History of the Jewellery quarter
Our story began in 1973 but the history of the world famous Jewellery Quarter, home of jewellery making goes way back.
A survey of 1553 named one of the first goldsmiths of Birmingham, Roger Pemberton. During the 18th and 19th centuries, Birmingham prospered from the Industrial Revolution and developed into a large industrial town, manufacturing a vast range of products. A considerable trade developed in the manufacture of gilt buttons, cap badges, pins and small metal toys. According to the Birmingham Directory of 1780, there were 26 jewellers at the time. It is thought that by the start of the 19th century, there were around 12 jewellery manufacturing companies employing approximately 400 people.
The jewellery trade developed around the Vyse St and Warstone lane area, with wealthy factory owners eventually developing the St Paul's Church area as the leafy residential area adjacent to the main Jewellery Quarter. This area too eventually became converted to workshops and factories as the district developed at a huge rate.
Along with Warstone Lane, Vyse Street is the main thoroughfare of the Jewellery Quarter. Scores of jewellery shops line the Jewellery quarter in addition to many other places of interest to shoppers and visitors such as the Museum of the Jewellery Quarter, (opposite Victoria James on Vyse street) art galleries and places to eat.
Named after Sir Howard Vyse, Vyse Street has evolved from what was a leafy residential suburban street looking out on a green and pleasant Hockley Heath in the mid-19th century to the bustling, marvellous shopping high street of today.
Now the jewellery quarter is home to approximately 500 jewellery related businesses, has approximately 6000 residents, over 100 jewellery retailers, specialist retailers, bars and restaurants.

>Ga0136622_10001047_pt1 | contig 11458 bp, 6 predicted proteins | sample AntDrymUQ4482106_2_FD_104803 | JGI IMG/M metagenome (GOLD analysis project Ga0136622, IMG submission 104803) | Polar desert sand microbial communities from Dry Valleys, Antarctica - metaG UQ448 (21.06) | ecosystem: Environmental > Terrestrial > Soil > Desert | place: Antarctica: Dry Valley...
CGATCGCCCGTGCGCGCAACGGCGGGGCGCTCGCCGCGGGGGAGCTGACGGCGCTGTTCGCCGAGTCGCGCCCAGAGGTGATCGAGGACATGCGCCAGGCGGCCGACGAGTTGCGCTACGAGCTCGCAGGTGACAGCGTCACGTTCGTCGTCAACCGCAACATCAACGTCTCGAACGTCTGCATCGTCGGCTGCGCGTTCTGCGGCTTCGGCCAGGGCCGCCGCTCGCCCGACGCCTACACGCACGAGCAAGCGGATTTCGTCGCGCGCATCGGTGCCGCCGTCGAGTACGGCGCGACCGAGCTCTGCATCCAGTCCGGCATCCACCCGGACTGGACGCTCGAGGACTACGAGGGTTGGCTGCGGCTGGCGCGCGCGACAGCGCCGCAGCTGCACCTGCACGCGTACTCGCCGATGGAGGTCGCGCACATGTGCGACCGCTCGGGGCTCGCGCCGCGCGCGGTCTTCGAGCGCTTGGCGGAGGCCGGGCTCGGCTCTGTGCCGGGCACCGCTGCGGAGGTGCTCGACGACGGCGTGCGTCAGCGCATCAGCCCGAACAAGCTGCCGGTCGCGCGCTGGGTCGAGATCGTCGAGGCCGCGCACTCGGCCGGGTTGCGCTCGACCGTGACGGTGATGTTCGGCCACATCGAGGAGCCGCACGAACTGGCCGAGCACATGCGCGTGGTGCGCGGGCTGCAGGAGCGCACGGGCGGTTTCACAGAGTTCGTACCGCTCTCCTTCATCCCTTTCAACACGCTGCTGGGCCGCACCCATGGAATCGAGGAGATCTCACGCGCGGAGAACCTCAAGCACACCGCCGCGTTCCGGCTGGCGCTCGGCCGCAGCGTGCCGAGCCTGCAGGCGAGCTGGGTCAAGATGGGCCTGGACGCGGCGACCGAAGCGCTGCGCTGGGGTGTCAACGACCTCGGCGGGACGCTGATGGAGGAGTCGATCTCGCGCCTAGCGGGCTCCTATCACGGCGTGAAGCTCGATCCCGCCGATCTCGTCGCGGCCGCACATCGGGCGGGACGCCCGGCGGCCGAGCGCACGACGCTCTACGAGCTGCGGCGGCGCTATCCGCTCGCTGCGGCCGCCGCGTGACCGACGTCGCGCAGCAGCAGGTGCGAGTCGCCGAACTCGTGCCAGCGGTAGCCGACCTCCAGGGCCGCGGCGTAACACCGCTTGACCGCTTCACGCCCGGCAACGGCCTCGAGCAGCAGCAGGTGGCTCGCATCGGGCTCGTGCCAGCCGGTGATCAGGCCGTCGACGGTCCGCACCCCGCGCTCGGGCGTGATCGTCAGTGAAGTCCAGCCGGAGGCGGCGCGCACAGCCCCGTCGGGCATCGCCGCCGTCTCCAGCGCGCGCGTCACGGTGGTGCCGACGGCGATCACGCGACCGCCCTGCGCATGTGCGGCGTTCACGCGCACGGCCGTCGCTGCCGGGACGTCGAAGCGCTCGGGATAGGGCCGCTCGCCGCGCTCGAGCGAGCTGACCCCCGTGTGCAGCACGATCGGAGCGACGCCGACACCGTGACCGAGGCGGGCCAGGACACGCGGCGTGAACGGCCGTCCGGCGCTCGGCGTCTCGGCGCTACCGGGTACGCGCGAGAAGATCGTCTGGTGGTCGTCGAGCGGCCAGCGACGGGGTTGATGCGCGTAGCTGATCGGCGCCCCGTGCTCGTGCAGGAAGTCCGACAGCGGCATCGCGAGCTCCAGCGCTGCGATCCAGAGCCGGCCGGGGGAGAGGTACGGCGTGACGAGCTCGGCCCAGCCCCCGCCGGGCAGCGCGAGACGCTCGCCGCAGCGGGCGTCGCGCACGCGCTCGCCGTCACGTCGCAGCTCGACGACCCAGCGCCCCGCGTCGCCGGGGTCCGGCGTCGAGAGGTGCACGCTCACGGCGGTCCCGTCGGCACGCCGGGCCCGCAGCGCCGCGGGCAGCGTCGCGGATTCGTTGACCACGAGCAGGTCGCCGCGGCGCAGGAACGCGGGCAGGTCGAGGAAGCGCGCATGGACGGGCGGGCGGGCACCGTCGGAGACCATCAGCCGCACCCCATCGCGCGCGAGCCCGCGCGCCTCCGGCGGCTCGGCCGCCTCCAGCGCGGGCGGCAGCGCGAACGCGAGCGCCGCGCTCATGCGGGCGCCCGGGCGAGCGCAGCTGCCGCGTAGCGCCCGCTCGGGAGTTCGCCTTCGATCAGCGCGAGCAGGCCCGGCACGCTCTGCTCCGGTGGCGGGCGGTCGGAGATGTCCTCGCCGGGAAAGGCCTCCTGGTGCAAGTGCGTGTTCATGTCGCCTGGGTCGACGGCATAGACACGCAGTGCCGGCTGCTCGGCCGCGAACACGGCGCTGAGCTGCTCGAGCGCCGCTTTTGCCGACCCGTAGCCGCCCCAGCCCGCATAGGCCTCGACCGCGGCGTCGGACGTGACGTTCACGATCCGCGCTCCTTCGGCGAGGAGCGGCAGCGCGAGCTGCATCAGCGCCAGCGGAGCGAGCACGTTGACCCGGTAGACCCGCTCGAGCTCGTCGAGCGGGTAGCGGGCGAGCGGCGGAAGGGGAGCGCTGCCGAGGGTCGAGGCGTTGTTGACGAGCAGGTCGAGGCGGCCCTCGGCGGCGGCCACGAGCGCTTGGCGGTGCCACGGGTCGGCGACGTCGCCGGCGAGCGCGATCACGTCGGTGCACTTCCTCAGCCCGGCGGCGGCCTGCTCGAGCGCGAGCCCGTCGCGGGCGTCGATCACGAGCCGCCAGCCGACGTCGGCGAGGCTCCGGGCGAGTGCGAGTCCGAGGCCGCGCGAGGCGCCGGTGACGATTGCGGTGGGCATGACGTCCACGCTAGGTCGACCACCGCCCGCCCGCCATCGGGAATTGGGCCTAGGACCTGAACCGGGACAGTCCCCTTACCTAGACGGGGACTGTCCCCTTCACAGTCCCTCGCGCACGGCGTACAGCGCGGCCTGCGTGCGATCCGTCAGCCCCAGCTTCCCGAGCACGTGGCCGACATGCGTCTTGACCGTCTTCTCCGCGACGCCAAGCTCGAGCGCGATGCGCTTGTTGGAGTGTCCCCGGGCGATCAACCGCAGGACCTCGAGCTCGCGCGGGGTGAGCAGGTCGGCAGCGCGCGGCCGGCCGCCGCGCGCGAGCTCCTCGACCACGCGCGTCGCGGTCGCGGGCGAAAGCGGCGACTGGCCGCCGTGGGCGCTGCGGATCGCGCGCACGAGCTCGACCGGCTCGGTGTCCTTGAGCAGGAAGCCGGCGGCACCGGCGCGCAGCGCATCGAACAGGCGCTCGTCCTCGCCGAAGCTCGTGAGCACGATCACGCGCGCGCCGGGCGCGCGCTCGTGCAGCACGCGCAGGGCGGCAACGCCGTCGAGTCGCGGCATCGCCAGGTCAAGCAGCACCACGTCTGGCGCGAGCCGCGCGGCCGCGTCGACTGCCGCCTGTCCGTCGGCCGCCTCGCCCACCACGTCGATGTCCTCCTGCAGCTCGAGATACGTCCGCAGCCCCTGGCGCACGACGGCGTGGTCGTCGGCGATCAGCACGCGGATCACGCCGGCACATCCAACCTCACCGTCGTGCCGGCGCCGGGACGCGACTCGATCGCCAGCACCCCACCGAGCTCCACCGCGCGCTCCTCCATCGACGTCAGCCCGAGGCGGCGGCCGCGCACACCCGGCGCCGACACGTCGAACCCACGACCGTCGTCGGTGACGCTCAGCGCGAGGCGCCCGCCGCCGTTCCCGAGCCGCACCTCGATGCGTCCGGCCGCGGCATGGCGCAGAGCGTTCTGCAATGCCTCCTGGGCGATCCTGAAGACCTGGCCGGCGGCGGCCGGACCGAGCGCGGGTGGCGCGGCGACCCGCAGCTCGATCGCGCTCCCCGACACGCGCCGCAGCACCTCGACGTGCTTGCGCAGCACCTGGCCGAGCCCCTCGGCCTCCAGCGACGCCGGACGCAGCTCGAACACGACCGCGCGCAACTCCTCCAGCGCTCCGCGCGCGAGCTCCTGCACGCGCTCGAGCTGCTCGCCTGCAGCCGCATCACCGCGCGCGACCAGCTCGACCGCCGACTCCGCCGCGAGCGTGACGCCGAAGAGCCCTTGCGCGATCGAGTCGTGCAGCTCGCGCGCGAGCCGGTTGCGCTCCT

The Birmingham Jewellery Quarter is a designated conservation area with over 200 listed buildings and has been described by English Heritage as ‘a unique historic environment in England – a national treasure....a place of unique character’ and ‘jewellery and metalworking which does not seem to exist anywhere else in the world’.
The shopping area now in existence is a recent development over the last 50 years as the area became derelict due to recession and decline. War bomb damage and clearance led to a rebirth of the area with modern retail and workshop developments but tastefully keeping the best of the flamboyant architecture of the industrious past.
The Chamberlain clock
This fine clock tower, located centrally at the junction of the districts main streets (Vyse St, Warstone Lane & Frederick St.), was erected in 1903 in honour of one of Birmingham's favourite sons & most respected public servan.ts, Joseph Chamberlain, MP for the area in the late 1900's.
Chamberlain lived in the Jewellery Quarter for a while, on Frederick Street. In addition to the great work he did for the city of Birmingham, Chamberlain also championed the jewellers’ cause, especially in his campaigning work to abolish Plate Duties - a tax affecting jewellery tradesmen of the time.
The Chamberlain Clock has recently been restored to its original glory after falling into a state of disrepair, having stood in its original condition for over 80 years. In the 1980's the clock tower was refurbished and repaired and now stands, proud and tall again at the heart of the Jewellery Quarter.
The Prince of Wales once described Birmingham's Jewellery Quarter as 'remarkable', 'marvellous' and 'authentic'. The Jewellery Quarter Development Trust will ensure that it remains so.
The Jewellery Quarter Business Improvement District (JQBID) is a defined area within which the local business community will work together to deliver projects and services that improve the business environment and the experiences of visitors and service users.
To discover more about the history in jewellery making you can visit the Museum of the Jewellery Quarter.
75-80 Vyse Street, Hockley, Birmingham, B18 6HA
Tel: +44 (0)121 554 3598
Tuesday to Saturday 10.30am - 5.00pm. Closed Sundays and Mondays.
NB; Information correct at time of publication. Please contact the museum directly for confirmation.